When the Abbott government threatened to come up with a new model for funding schools, many state-school parents panicked. Would the government redirect taxpayers’ money from public to private schools?

State schools may have had good reason to worry. A Crikey survey has found that 82% of Tony Abbott’s cabinet went to private schools, with annual fees as high as $32,000 in 2013. This compares with the general public, where 35% of students attended private schools in 2012, according to the Australian Bureau of Statistics.

Crikey calculated it would cost $234,142 in mandatory tuition fees to send the cabinet back to the schools they went to for year 12 in 2013.

The Crikey survey found that 14 out of 17 cabinet ministers were privately educated. Two ministers were excluded from the survey; Nigel Scullion and Mathias Cormann refused to tell us where they were educated (in Cormann’s case, it was in his native Belgium).

Members of the cabinet attended some of the nation’s most prestigious secondary institutions, with tuition fees ranging from $4000 to over $30,000 per year. Some, like Prime Minister Tony Abbott, Agriculture Minister Barnaby Joyce and Communications Minister Malcolm Turnbull, went to Sydney’s elite Greater Public Schools group.

The majority come from religious schools, some in the Roman Catholic tradition, such as St Ignatius Riverview in Sydney (Abbott and Joyce). Anglican institutions like The Peninsula School, Mount Eliza are represented (Environment Minister Greg Hunt), while others come from non-denominational independent schools, such as Brisbane Grammar (Industry Minister Ian Macfarlane).

Topping the fees list for cabinet members is Wesley College in Perth, the alma mater of Defence Minister David Johnston. In 2013, tuition for year 12 students was a cool $32,061.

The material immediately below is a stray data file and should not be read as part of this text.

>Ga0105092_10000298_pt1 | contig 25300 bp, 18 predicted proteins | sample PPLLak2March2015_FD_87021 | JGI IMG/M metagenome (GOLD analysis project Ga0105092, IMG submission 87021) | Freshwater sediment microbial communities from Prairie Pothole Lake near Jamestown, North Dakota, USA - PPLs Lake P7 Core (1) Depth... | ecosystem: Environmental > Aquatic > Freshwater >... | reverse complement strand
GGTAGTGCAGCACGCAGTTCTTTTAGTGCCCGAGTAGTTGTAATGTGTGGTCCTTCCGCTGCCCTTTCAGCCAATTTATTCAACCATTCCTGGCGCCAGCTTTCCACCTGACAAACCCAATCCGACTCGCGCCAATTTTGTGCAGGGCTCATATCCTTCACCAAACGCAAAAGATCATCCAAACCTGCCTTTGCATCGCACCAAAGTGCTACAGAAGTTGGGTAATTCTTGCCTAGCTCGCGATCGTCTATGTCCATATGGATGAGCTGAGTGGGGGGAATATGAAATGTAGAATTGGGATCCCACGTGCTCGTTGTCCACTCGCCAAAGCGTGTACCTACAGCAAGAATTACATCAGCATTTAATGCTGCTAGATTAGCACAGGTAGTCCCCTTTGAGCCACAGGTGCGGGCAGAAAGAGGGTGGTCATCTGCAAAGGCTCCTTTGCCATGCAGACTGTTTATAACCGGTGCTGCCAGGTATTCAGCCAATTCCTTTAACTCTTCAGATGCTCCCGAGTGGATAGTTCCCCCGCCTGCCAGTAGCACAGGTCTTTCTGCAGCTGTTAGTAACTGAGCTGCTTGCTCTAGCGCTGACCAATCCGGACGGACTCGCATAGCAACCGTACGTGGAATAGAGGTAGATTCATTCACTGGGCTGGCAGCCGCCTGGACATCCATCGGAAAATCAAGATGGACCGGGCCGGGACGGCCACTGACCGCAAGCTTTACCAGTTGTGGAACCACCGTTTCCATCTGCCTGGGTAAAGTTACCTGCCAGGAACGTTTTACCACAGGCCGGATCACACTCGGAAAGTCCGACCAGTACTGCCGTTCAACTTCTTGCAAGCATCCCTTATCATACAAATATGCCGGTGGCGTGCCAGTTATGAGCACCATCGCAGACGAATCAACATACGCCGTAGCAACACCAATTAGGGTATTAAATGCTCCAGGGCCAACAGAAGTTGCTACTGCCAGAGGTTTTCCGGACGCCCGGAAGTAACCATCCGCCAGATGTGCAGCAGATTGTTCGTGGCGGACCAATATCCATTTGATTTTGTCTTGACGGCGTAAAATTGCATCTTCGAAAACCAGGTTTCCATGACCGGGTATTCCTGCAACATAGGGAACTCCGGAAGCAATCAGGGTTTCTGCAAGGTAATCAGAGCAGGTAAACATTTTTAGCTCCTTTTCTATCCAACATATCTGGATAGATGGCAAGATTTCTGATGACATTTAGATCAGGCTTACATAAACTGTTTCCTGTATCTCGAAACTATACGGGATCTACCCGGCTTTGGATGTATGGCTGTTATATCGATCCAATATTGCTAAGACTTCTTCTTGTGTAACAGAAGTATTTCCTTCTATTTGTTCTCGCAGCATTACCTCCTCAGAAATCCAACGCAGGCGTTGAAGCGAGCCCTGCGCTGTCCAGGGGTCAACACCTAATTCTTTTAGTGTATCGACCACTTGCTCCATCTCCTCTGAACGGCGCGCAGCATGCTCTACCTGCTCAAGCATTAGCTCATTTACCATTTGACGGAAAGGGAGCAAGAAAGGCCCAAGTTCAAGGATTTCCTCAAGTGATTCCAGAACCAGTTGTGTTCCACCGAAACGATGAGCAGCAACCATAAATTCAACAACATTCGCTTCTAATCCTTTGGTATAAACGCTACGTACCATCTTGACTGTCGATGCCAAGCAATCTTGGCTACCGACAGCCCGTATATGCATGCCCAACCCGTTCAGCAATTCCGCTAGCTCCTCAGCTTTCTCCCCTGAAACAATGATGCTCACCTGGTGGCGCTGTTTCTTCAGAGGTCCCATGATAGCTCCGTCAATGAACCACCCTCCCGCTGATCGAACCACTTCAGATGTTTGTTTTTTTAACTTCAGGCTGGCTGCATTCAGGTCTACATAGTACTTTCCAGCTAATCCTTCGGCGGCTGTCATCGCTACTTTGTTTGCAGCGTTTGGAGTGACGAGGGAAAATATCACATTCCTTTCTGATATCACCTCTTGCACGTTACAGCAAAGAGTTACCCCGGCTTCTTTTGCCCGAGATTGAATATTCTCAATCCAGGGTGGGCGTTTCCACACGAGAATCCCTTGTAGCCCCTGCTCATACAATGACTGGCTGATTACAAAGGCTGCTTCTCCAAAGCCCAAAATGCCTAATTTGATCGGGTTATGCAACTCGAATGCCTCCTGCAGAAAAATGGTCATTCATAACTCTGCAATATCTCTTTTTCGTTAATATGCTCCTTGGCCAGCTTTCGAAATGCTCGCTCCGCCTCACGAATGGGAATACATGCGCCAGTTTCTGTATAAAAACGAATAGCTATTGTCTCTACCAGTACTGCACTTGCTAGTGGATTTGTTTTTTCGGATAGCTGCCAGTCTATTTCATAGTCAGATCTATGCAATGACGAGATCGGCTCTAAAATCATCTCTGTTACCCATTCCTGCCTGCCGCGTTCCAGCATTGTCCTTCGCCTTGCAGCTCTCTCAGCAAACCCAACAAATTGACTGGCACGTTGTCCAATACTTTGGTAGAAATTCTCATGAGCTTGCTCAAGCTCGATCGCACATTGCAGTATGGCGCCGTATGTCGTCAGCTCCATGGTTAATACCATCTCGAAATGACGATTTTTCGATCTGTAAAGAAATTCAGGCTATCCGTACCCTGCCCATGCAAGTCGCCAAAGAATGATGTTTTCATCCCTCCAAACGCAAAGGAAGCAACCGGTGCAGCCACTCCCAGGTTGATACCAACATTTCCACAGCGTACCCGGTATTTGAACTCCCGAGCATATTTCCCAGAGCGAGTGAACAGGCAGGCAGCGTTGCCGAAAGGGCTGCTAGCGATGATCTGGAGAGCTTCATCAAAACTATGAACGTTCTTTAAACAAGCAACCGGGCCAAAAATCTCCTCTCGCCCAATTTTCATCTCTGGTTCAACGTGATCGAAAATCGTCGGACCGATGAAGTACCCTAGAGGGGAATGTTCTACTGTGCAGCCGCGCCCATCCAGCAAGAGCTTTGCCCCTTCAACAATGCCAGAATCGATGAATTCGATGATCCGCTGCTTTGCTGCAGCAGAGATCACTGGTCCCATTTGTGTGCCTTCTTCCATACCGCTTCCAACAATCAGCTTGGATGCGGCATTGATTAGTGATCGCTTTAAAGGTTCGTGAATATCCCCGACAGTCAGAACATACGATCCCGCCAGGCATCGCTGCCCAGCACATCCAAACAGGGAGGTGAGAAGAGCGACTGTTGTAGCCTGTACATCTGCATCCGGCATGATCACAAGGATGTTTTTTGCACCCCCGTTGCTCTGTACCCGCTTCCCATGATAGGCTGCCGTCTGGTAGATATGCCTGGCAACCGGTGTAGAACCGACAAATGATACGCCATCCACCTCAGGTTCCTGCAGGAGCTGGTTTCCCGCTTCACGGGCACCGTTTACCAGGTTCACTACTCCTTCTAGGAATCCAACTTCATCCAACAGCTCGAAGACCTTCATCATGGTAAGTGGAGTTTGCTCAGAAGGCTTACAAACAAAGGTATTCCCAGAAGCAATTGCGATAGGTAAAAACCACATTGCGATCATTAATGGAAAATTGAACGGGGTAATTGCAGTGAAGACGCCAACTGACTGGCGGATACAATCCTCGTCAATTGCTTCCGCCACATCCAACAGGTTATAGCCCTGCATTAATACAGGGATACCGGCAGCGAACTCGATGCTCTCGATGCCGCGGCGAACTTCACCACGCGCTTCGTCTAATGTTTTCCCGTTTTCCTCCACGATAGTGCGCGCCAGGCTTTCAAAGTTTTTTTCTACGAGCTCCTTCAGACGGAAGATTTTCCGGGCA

Small Business Minister Bruce Billson, Employment Minister Eric Abetz and Immigration Minister Scott Morrison are the only ministers flying the public school flag in the cabinet meeting room.

It all makes for interesting discussions around the cabinet table as the Abbott government looks at education funding. Before the election, Coalition education spokesman Christopher Pyne (St Ignatius, Adelaide) pledged a “unity ticket” with Labor on the Gonski school funding model. Replacing a Howard-era model that was criticised for sending too much taxpayer cash to already over-privileged private schools, the Gonski model was designed to allocate funding on the basis of need, to combat disadvantage.

All that changed when Pyne recently publicly rejected Gonski. A furious backlash followed, including from some Liberal premiers, and the Coalition had to backtrack and restore Gonski.

For now …

Interactive graphic: roll your mouse over the image below to see which cabinet MPs went to public schools: